Thursday, 2 December 2010

Carried by others

I know I can’t change the ultimate outcome of this disease. Wherever possible we have tried to work with the medical staff and create a rapport with them and this has led to our having greater choices about treatment and deeper understanding of why particular actions have to be taken. I know - because I have been frequently told - that a great number of people have been praying for a cure. Strangely enough I tend to be more worried about how well I shall cope with the disease, particularly in the later stages. Will I have the courage?

This thought has been with me for some time but was particularly brought home to me by a very thoughtful card I received from our former vicar who has been going through great difficulties himself because of very serious illness. This is a time when we all question our own bravery, particularly during those long sleepless nights.

If this had happened to me years ago without all the events of last year, I would probably have handled it in a very private way. There have been several comments lately about how the British people had become more sentimental since the death of Princess Diana, and tended to be rather mawkish and over-emotional. Certainly, even if the idea of a blog had been available, I doubt whether I would have dreamt of being so open about the events of the past eighteen months. So why the change? Shouldn’t the middle classes set an example by not pouring out the innermost details of their lives? Have we all become part of the OK Magazine generation?

I recall March 2009: the chemotherapy regime was not really working and unless I became disease-free I knew I could not go for a bone marrow transplant which offered the only hope of a cure. In addition, they were having great difficulties in finding a near match as a bone marrow donor. It was at that point when I discovered I was donor conceived and the bottom fell out of my world. It has been very difficult coming to terms with this, readjusting relationships and ideas about family because where we come from does matter.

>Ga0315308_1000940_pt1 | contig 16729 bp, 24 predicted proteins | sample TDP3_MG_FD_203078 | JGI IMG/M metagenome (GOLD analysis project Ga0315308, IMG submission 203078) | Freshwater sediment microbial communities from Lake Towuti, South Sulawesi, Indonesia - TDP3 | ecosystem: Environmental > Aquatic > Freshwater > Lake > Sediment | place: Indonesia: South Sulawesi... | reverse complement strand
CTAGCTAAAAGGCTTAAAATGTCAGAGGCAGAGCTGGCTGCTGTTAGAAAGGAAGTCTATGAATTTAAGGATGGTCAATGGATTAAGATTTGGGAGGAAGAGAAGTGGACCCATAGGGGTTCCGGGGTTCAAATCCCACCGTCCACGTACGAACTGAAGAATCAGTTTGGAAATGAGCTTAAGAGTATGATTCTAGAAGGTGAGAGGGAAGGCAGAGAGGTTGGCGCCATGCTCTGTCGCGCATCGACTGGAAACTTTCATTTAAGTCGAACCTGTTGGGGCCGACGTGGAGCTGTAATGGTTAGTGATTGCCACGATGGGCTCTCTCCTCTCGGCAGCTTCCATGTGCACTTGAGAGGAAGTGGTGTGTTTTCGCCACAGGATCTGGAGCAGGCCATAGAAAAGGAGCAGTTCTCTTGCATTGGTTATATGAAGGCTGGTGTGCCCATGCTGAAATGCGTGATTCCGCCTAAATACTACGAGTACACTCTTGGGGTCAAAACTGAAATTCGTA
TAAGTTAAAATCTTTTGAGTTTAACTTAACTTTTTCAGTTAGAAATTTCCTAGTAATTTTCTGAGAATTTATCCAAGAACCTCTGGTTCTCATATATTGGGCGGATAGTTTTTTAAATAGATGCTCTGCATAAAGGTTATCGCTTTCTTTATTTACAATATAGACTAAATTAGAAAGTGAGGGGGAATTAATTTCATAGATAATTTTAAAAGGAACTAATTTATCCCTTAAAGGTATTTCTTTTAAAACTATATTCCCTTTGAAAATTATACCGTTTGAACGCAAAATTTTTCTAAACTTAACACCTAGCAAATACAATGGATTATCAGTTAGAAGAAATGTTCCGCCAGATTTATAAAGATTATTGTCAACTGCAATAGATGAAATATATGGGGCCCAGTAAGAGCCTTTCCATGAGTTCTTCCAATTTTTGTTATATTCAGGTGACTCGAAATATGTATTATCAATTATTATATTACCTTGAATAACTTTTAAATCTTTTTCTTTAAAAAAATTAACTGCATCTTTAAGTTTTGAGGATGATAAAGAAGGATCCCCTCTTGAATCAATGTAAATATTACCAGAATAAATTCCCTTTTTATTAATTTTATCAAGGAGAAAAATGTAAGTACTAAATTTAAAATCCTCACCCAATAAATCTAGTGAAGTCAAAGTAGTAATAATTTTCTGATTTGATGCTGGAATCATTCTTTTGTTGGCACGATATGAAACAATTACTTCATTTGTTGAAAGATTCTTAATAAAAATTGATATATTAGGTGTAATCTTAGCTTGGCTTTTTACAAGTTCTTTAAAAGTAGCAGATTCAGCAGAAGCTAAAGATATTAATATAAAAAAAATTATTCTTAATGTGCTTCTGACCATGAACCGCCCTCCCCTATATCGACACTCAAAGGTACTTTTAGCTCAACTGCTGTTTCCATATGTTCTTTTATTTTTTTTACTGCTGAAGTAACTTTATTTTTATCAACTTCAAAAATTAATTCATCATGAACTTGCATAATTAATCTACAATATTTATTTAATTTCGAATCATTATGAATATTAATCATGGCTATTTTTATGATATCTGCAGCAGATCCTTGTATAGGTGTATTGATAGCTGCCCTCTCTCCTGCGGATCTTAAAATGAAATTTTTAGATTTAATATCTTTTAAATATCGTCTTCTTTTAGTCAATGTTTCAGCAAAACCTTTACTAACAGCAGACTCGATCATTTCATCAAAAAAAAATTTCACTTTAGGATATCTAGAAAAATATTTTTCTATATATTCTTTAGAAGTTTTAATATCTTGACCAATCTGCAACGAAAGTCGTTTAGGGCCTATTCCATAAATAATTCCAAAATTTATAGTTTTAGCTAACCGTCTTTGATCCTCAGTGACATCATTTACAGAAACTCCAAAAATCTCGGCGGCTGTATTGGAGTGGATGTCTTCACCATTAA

At the heart of it all was a secret from which I had been excluded. The previous generation have every right to be more private about their sexual lives but I did not feel I could be bound by their secrets or personal pride any longer where it affected me. I had to tell my immediate family because I was grieving and this helped enormously but no one I knew had a similar experience. Therefore, I decided I would write about it and my experiences with lymphoma. I gained strength from internet contacts with other donor conceived adults also suffering this loss of identity but, more importantly, I didn’t have to struggle on pretending that I was strong; I could admit vulnerability and because I trusted other people with my concerns, they in turn told me how they could now understand what I was going through so much better.

In the last month since we learned that the transplant had not worked, I have been amazed at the kindness of so many people in contacting me and their support is carrying me through. I may not have the courage I should have, but I am being held aloft by others.

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